‘Live, Fight, Survive’ is the extraordinary real-life story of a former British soldier who joined the Ukrainian Armed Forces to fight for the country following the Russian invasion of 2022. Shaun Pinner narrates his own often-harrowing account, which provides readers with an insider’s view of the current war in Europe.
The author gives details to his background that help readers to understand his personality. We learn what it takes to thrive in the army, to see and survive conflict and to recover from the immense physical and psychological trauma of warfare. Having put military life behind him, Pinner was motivated to volunteer his services with the Ukrainian Army due to his wife’s Ukrainian nationality. But as he admits, he had also struggled to find career satisfaction outside of the camaraderie and excitement of army life. Repeatedly throughout the book he emphasises that during life-threatening situations he didn’t feel fear. It’s hard for the civilian reader to understand this, but easy to take him at his word throughout an authentic account that needs no exaggeration for dramatic effect. Put simply: men like Pinner are a breed apart. By helping in the fight to liberate Ukraine, we can only be thankful that there are soldiers with both conviction and the courage to act on their principles.
If you’re looking for an insight into what it’s like to be at the heart of modern warfare, then ‘Live, Fight, Survive’ is a compelling first-hand account. There isn’t much that Pinner doesn’t experience. He describes the friendships he forged with Ukrainians and how he doesn’t have time to grieve for one young man whose death in conflict he learns of at a crucial moment. Having explained how essential it is for a British national, likely to be considered a mercenary, to avoid being caught, he is nevertheless captured by Russian soldiers during the siege of Mariupol.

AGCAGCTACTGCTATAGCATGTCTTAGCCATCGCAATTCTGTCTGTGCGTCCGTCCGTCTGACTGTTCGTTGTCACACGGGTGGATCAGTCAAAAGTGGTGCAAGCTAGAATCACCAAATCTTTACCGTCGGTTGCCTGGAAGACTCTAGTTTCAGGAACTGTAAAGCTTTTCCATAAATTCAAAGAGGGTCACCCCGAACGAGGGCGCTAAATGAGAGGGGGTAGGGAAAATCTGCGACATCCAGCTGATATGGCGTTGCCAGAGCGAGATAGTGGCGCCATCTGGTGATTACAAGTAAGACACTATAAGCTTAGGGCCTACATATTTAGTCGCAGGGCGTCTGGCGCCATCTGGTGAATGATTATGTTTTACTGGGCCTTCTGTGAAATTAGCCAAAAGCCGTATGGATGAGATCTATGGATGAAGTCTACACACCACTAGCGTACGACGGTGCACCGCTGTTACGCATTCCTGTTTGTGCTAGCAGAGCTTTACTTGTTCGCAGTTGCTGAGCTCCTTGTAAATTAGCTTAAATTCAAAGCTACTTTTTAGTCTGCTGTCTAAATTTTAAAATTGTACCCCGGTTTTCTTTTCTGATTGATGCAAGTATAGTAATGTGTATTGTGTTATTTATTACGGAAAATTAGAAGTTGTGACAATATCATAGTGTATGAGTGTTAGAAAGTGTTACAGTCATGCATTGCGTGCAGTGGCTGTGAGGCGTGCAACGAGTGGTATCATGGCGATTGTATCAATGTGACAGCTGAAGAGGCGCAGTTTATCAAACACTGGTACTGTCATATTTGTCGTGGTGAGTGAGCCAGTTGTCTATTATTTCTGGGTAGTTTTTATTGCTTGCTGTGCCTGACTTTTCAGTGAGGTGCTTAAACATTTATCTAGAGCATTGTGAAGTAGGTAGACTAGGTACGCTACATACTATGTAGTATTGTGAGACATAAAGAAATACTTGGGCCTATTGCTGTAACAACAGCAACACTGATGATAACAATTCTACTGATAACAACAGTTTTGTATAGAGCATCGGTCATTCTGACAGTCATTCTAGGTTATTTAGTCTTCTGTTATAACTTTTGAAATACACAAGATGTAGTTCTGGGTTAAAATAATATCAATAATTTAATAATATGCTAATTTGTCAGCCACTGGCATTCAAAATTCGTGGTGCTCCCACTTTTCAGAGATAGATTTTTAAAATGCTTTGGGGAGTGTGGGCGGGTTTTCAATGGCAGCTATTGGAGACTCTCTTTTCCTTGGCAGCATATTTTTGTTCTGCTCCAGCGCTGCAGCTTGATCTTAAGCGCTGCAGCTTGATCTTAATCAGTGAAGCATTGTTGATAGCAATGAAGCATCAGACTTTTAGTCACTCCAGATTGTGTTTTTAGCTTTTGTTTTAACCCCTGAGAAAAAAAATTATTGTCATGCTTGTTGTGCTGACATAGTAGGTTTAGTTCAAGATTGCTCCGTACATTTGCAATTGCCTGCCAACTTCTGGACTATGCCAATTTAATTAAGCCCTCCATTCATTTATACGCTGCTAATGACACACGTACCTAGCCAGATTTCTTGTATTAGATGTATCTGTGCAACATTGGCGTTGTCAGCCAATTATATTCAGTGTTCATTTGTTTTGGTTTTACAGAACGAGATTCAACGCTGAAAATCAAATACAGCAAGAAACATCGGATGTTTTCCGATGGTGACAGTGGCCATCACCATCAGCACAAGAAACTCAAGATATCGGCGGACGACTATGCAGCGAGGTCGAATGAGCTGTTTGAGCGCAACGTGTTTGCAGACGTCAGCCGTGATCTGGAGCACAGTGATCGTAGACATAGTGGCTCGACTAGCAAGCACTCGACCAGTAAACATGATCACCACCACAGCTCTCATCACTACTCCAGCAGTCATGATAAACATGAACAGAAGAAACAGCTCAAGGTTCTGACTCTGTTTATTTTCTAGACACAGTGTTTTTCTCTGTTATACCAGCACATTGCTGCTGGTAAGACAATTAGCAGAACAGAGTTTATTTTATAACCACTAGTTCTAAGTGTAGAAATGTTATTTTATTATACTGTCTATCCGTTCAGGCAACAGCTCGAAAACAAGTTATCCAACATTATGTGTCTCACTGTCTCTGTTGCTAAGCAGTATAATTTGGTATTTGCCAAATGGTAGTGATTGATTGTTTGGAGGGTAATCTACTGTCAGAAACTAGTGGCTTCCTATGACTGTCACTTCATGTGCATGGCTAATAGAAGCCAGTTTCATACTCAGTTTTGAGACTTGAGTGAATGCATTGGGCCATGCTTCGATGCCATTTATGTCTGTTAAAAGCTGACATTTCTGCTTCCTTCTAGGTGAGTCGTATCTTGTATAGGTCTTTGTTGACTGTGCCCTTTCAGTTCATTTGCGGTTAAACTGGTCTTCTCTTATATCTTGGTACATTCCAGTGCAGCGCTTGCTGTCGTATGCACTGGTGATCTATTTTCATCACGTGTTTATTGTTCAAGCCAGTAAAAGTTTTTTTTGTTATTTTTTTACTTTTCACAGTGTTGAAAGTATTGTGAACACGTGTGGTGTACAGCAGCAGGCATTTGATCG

The bulk of the book is taken up with the aftermath of Pinner’s incarceration inside an unnamed black site in occupied Ukrainian territory. There are many efforts on the part of the Russian military to destroy his morale. He is driven through local towns that he knew in peacetime that have been reduced to rubble. There is also the constant threat of torture and illnesses such as dysentery that come with malnourishment and ill-treatment. There is the mundanity of a life in confinement that could drive any person crazy too. In describing how to pass time and try to keep spirits up during months of imprisonment in brutal conditions, the book is like a modern day version of Solzhenitsyn’s ‘One Day in the Life of Ivan Denisovich.’ One difference is that now, captured soldiers’ phones are confiscated and their photographs and social media accounts scoured to find ways to compromise them. The author paints a vivid picture of some of his tormentors, including ‘Mr Balaclava’, who comes across like a Bond villain’s henchman.
The final part of the book gives an account of the part of the story that gained considerable media attention and brought Shaun Pinner’s name to international prominence. He stands trial in a Donetsk People’s Republic courtroom, accused of many things including treason. He knows full well that the kangaroo court is interested in finding him guilty, where the likely punishment would be execution. It is a stunning example of how, in warfare, the battlefield isn’t the only place where you can find yourself in mortal danger.
‘Live, Fight, Survive’ is a detailed insight into modern warfare and an eyewitness account of the impact of the Russian invasion of Ukraine. It will appeal especially to any reader who has a keen interest in current affairs and military operations. Necessarily, it is a male-dominated story and one with some choice language: two factors which may limit the book’s target audience. As a piece of writing, it is fascinating, and Pinner’s strength is in sketching out his emotional reactions to events, as well as giving readers a good idea of the characters of the men he was serving with or imprisoned alongside. It is fair-minded too. There is no attempt to demonise ordinary Russian soldiers. Pinner reserves his ire for those in authority.
In capturing a broad chronological sweep of his experiences, ‘Live, Fight, Survive’ does become repetitive at times, especially once Pinner has been captured and is moved between prisons, each time establishing a new and frustratingly limited routine. However, the final chapters are the strongest and most eventful in the book, and they come with a rewarding emotional pay-off. Readers will have these passages fresh in their minds as they reach the final page.
The audiobook version is narrated by Shaun Pinner himself. His no-nonsense and clear tone of voice is authentically militaristic, and therefore the ideal choice to convey the story. An actor would probably have made the prose too flowery. The downside is that there are fewer nuances in his vocal delivery than is common for audiobook readers. Nevertheless, the dramatic events of each chapter ensured that our attention held throughout ‘Live, Fight, Survive’.
Publisher: Penguin Random House UK audio Narrator: Shaun Pinner Publication date: 28th September 2023 Buy ‘Live, Fight, Survive’